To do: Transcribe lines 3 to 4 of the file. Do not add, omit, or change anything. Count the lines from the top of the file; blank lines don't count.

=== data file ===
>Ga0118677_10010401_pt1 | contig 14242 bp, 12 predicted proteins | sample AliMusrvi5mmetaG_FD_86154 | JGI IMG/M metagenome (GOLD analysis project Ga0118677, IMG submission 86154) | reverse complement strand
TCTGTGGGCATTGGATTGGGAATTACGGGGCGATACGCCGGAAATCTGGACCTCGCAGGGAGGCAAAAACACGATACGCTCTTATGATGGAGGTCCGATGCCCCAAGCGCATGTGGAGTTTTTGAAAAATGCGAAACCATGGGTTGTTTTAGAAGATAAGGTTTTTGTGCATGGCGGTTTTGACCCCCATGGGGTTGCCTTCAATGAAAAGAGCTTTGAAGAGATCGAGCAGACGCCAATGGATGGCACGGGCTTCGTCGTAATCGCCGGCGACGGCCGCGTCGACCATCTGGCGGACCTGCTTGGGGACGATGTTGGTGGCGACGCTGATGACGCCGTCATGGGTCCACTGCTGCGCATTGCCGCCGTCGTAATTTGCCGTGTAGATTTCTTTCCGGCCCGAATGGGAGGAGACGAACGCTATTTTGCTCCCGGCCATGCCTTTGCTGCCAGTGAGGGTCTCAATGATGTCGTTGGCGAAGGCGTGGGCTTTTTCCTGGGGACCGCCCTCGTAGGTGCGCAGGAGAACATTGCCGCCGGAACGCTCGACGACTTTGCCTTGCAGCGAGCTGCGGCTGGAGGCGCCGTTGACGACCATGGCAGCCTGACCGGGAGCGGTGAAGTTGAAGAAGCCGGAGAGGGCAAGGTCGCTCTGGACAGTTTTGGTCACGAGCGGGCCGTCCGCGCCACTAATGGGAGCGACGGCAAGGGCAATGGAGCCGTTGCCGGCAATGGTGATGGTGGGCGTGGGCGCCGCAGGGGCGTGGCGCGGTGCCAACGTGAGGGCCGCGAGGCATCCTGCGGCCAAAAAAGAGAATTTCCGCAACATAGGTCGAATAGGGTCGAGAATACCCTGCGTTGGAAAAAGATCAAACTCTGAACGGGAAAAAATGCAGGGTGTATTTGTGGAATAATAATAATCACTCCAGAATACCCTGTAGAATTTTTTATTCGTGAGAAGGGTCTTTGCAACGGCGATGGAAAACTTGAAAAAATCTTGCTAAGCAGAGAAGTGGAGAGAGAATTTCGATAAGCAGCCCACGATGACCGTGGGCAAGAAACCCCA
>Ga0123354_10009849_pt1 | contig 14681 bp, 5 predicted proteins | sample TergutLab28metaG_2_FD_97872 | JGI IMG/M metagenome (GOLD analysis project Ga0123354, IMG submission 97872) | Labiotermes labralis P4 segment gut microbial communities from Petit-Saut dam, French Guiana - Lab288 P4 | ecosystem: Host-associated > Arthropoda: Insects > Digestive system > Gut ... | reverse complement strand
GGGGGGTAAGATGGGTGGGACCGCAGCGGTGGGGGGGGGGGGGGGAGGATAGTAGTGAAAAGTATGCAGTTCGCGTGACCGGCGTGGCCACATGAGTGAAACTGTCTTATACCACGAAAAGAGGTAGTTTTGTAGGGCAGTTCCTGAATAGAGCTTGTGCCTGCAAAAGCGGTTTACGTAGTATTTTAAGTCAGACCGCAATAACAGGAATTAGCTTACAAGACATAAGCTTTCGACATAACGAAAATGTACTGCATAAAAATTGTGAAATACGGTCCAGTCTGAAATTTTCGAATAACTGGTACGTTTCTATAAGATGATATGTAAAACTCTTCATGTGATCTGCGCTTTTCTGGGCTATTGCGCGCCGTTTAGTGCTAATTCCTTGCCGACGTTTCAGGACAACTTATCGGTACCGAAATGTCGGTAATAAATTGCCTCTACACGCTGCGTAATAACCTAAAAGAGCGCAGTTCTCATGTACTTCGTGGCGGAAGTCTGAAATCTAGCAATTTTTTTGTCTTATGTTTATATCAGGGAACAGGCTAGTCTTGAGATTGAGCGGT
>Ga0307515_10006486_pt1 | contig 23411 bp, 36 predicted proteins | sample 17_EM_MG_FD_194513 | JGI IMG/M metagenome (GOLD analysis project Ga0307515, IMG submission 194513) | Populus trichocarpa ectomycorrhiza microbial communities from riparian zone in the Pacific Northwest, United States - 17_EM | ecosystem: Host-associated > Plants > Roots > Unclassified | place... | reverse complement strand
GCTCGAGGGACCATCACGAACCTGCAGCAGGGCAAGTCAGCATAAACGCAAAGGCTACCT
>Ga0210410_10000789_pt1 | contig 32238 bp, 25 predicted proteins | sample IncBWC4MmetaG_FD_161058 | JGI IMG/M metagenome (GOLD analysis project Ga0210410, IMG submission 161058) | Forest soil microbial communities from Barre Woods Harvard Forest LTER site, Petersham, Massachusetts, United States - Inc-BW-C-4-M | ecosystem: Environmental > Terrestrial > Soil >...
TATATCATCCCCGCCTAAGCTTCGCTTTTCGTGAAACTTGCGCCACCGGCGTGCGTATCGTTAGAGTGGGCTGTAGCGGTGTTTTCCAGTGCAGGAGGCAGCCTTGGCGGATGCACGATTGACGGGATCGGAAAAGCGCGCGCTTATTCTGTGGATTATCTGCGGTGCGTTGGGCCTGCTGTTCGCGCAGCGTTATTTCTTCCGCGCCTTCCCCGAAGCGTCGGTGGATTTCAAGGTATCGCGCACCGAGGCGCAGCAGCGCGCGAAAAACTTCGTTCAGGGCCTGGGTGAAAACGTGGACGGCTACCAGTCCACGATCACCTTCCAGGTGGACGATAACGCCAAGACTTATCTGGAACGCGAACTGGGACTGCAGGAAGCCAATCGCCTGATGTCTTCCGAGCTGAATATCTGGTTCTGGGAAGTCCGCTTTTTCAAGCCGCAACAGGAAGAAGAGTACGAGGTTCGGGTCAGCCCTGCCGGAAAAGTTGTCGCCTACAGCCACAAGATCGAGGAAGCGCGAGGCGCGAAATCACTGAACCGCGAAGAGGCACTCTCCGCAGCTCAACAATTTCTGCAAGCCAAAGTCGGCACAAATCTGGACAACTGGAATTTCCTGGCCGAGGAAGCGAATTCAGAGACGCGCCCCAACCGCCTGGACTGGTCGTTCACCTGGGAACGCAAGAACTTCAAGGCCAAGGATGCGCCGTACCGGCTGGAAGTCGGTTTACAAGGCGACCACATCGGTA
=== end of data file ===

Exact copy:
>Ga0123354_10009849_pt1 | contig 14681 bp, 5 predicted proteins | sample TergutLab28metaG_2_FD_97872 | JGI IMG/M metagenome (GOLD analysis project Ga0123354, IMG submission 97872) | Labiotermes labralis P4 segment gut microbial communities from Petit-Saut dam, French Guiana - Lab288 P4 | ecosystem: Host-associated > Arthropoda: Insects > Digestive system > Gut ... | reverse complement strand
GGGGGGTAAGATGGGTGGGACCGCAGCGGTGGGGGGGGGGGGGGGAGGATAGTAGTGAAAAGTATGCAGTTCGCGTGACCGGCGTGGCCACATGAGTGAAACTGTCTTATACCACGAAAAGAGGTAGTTTTGTAGGGCAGTTCCTGAATAGAGCTTGTGCCTGCAAAAGCGGTTTACGTAGTATTTTAAGTCAGACCGCAATAACAGGAATTAGCTTACAAGACATAAGCTTTCGACATAACGAAAATGTACTGCATAAAAATTGTGAAATACGGTCCAGTCTGAAATTTTCGAATAACTGGTACGTTTCTATAAGATGATATGTAAAACTCTTCATGTGATCTGCGCTTTTCTGGGCTATTGCGCGCCGTTTAGTGCTAATTCCTTGCCGACGTTTCAGGACAACTTATCGGTACCGAAATGTCGGTAATAAATTGCCTCTACACGCTGCGTAATAACCTAAAAGAGCGCAGTTCTCATGTACTTCGTGGCGGAAGTCTGAAATCTAGCAATTTTTTTGTCTTATGTTTATATCAGGGAACAGGCTAGTCTTGAGATTGAGCGGT